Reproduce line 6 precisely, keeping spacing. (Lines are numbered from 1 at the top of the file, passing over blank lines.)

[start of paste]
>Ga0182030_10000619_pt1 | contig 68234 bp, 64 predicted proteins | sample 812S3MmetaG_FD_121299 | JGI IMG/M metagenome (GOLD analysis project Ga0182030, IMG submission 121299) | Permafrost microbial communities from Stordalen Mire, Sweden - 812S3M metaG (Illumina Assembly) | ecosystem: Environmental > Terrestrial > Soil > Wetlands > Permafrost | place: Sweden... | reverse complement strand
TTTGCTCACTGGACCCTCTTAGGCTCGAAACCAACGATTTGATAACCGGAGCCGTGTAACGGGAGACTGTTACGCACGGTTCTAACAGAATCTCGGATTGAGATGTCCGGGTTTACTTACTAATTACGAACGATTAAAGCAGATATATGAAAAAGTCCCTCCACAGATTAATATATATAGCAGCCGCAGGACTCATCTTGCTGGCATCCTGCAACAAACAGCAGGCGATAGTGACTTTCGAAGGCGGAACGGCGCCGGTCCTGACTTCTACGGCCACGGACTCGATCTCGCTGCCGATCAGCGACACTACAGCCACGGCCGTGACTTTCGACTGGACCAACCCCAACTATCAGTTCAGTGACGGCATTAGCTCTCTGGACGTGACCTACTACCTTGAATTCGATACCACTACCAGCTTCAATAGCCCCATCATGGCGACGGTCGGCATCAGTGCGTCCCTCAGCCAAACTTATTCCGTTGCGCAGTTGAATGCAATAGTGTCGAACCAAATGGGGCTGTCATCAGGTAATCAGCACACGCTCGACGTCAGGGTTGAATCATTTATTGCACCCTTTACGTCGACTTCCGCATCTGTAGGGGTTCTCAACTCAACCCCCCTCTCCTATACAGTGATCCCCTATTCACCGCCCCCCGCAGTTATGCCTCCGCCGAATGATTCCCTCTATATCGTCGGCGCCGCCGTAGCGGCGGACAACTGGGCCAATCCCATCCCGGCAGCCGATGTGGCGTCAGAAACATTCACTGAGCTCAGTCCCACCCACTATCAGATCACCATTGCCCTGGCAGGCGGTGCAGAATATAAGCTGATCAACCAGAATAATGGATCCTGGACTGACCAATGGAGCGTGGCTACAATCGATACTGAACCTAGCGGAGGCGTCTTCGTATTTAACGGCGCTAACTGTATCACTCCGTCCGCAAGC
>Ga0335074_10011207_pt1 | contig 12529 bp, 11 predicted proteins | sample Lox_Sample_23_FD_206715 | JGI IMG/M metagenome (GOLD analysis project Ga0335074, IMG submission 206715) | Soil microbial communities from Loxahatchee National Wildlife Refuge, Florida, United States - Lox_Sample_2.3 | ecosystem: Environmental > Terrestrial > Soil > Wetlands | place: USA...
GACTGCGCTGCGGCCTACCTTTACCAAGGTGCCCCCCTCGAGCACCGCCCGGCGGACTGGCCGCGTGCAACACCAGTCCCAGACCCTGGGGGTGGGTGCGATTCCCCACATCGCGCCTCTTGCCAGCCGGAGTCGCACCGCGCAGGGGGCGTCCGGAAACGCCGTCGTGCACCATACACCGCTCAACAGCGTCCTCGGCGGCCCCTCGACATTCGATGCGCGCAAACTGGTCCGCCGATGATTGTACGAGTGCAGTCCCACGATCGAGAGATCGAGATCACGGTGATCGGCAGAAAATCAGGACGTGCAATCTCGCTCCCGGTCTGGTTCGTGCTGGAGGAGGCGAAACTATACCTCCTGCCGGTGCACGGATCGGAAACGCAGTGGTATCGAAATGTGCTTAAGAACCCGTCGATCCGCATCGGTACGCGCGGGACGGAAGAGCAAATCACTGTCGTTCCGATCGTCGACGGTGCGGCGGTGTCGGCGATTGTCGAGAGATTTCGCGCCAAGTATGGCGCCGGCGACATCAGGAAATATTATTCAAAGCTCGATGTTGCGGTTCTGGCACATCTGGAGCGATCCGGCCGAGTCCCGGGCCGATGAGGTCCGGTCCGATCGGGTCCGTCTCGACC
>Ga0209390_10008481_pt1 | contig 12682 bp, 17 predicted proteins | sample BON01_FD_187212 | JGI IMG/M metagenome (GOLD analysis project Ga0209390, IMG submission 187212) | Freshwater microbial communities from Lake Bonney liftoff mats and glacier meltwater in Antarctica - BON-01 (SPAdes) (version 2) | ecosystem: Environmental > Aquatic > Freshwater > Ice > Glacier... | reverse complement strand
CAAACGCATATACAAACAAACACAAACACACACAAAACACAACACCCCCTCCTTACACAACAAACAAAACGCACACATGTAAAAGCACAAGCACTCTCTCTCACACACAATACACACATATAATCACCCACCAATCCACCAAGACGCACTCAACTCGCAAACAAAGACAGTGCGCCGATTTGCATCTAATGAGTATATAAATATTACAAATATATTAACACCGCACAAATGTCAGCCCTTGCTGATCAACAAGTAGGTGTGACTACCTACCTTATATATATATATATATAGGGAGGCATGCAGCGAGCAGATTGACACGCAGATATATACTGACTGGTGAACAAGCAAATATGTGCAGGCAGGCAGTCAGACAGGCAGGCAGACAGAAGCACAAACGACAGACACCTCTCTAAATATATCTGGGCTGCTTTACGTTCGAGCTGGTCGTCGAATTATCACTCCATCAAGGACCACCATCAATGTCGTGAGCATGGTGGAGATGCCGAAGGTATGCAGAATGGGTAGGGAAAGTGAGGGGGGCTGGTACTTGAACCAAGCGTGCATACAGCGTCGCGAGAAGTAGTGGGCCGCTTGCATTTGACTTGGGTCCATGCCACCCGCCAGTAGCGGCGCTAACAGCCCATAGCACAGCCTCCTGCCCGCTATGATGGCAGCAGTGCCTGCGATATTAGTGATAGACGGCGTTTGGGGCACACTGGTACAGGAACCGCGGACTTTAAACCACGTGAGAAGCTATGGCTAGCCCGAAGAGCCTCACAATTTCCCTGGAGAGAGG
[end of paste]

CAAACGCATATACAAACAAACACAAACACACACAAAACACAACACCCCCTCCTTACACAACAAACAAAACGCACACATGTAAAAGCACAAGCACTCTCTCTCACACACAATACACACATATAATCACCCACCAATCCACCAAGACGCACTCAACTCGCAAACAAAGACAGTGCGCCGATTTGCATCTAATGAGTATATAAATATTACAAATATATTAACACCGCACAAATGTCAGCCCTTGCTGATCAACAAGTAGGTGTGACTACCTACCTTATATATATATATATATAGGGAGGCATGCAGCGAGCAGATTGACACGCAGATATATACTGACTGGTGAACAAGCAAATATGTGCAGGCAGGCAGTCAGACAGGCAGGCAGACAGAAGCACAAACGACAGACACCTCTCTAAATATATCTGGGCTGCTTTACGTTCGAGCTGGTCGTCGAATTATCACTCCATCAAGGACCACCATCAATGTCGTGAGCATGGTGGAGATGCCGAAGGTATGCAGAATGGGTAGGGAAAGTGAGGGGGGCTGGTACTTGAACCAAGCGTGCATACAGCGTCGCGAGAAGTAGTGGGCCGCTTGCATTTGACTTGGGTCCATGCCACCCGCCAGTAGCGGCGCTAACAGCCCATAGCACAGCCTCCTGCCCGCTATGATGGCAGCAGTGCCTGCGATATTAGTGATAGACGGCGTTTGGGGCACACTGGTACAGGAACCGCGGACTTTAAACCACGTGAGAAGCTATGGCTAGCCCGAAGAGCCTCACAATTTCCCTGGAGAGAGG